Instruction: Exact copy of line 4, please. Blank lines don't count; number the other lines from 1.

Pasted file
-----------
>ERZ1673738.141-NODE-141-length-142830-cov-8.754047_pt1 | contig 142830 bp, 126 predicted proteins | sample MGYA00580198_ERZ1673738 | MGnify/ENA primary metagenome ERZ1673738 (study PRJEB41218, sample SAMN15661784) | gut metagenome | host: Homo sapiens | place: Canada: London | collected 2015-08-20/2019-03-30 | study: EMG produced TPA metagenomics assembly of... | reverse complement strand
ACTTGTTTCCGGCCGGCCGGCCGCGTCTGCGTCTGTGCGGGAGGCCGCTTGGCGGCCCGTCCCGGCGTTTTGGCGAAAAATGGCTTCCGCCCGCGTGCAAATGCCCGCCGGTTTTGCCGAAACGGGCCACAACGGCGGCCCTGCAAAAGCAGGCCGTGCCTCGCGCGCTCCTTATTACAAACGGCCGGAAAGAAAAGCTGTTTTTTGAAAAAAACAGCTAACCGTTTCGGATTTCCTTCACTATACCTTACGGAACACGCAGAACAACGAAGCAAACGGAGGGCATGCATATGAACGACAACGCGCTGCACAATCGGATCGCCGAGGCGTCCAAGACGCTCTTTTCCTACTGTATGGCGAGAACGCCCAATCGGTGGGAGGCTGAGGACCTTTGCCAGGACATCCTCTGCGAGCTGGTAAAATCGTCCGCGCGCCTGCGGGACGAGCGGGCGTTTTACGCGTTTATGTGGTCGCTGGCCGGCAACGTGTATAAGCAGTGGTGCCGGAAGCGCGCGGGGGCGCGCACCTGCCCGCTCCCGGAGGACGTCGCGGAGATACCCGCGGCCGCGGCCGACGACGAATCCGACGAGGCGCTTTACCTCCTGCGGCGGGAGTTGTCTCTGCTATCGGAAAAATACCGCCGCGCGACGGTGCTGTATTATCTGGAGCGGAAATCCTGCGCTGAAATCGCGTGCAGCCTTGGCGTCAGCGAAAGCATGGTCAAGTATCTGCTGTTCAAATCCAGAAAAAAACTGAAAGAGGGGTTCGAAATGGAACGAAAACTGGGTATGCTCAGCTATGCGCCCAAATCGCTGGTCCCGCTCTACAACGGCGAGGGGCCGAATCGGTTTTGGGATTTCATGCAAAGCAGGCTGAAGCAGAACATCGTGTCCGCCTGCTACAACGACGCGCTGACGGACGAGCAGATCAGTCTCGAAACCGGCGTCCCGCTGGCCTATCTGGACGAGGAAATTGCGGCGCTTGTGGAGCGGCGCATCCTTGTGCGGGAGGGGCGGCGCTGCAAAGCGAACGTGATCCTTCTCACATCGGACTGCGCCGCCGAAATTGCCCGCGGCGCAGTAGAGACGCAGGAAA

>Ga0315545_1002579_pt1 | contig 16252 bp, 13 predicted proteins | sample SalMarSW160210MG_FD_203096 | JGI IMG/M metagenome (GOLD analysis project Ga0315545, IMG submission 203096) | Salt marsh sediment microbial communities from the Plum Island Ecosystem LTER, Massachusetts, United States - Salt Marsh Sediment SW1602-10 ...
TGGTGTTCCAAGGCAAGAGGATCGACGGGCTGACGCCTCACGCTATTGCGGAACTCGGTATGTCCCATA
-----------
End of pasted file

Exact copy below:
TGGTGTTCCAAGGCAAGAGGATCGACGGGCTGACGCCTCACGCTATTGCGGAACTCGGTATGTCCCATA